The Vollmer family now owns roughly 78% of Ron Santa Teresa; another 5% is traded publicly, 4% belongs to L. Benedetti e Hijos and the rest belongs to Banco Mercantil, Corp Banca and Banco Caribe, the rum distiller's three largest creditors.

Vollmer says he doesn't mind not owning 100% of Santa Teresa. "As a publicly traded company, you're obliged to think about all the shareholders, not just the major shareholders. It also gives you opportunities in the future to finance exports and growth."

Santa Teresa currently produces 600,000 cases of rum and 700,000 cases of other distilled products per year. Its rum brands include Santa Teresa 1796, Ron Antiguo de Solera, Selecto, Gran Reserva, Blanco, Rhum Orange, Carta Roja, Superior and Arakú. The company also represents several non-Venezuelan brands including Concha y Toro, Baron Philippe de Rothschild, Perrier and Italian wines Santa Margherita and Fazi Battaglia.

According to the Venezuelan Alcoholic Beverage Industry Association (known in Spanish as Cámara de la Industria Venezolana de Especies Alcohólicas), rum shipments during the first eight months of 2001 fell 26% compared to the same period in 2000. Nevertheless, of Venezuela's three major rum producers, Ron Santa Teresa was the least affected, with shipments falling by only 18%.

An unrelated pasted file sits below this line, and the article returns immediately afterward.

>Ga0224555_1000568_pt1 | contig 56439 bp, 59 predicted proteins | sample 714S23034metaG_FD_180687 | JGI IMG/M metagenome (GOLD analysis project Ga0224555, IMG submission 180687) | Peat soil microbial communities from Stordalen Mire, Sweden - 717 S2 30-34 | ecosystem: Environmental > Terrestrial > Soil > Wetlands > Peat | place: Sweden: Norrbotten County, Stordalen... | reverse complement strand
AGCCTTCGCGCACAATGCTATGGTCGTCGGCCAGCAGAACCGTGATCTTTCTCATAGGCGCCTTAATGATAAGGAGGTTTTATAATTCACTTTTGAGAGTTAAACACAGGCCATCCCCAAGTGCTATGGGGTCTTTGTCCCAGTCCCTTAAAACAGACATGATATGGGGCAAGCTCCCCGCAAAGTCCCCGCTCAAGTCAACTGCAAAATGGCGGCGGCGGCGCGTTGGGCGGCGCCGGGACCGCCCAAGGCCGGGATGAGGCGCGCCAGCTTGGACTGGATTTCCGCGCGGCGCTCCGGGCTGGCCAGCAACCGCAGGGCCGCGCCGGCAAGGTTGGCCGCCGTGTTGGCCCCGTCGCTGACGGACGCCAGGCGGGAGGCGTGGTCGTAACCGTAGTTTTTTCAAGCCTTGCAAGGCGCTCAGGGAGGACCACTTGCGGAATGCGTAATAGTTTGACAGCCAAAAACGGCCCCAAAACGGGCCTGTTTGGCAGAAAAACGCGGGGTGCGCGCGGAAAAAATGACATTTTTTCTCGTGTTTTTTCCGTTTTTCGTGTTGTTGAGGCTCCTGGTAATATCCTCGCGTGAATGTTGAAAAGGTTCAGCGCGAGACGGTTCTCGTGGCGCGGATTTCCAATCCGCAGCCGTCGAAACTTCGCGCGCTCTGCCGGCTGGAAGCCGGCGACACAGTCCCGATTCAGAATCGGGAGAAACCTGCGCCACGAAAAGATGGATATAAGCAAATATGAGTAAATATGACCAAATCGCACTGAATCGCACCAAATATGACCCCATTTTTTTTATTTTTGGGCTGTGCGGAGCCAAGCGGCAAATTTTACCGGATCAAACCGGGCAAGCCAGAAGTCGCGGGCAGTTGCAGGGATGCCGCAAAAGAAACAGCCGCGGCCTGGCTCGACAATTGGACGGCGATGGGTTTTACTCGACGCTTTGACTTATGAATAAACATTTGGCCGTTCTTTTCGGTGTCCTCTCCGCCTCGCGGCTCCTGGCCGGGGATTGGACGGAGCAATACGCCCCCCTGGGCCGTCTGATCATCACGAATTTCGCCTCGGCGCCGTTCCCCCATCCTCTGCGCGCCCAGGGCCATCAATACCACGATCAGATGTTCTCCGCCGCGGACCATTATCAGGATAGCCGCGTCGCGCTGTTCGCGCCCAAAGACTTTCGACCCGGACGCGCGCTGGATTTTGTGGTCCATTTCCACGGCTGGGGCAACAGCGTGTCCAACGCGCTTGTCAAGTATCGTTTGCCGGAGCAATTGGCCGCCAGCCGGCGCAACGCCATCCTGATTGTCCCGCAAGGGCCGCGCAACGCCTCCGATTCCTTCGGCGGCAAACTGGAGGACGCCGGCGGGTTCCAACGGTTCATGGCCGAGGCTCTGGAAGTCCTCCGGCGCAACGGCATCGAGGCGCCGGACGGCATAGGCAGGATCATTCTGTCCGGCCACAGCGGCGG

Despite Santa Teresa's importance in the domestic market, it trails both Cacique and Pampero when it comes to exports. The total export market for Venezuelan rum is about 700,000 cases, worth approximately $70 million.

"To be able to build something durable in the export market, you have to have a solid base," said Vollmer. "We're trying to consolidate this market, because we were losing market share for a long time."

In 2001, revenue from exports came to only $1.7 million, compared to $5.6 million in export revenues during 2000. This dramatic drop is explained mainly by financial difficulties as well as an internal restructuring of the company's distributor in Spain, which forced it to slash shipments to the Spanish market from 114,000 cases in 2000 to only 41,000 cases in 2001.

In June, Santa Teresa -- which already exports to Spain, the Canary Islands, Chile, Peru, Italy, Japan and Russia -- will begin exporting to the U.S. market, where its 15-year-old rum, Santa Teresa 1796, will sell for around $20 per 750-ml bottle. To that end, Santa Teresa is forming an import company in Miami, in partnership with Chilean investors.

By 2004, says Vollmer, Santa Teresa should be exporting 250,000 cases of rum a year, up from 80,000 cases today.

"At that point, we want to have close to a 60% market share," says Vollmer. "That's what we're aiming at."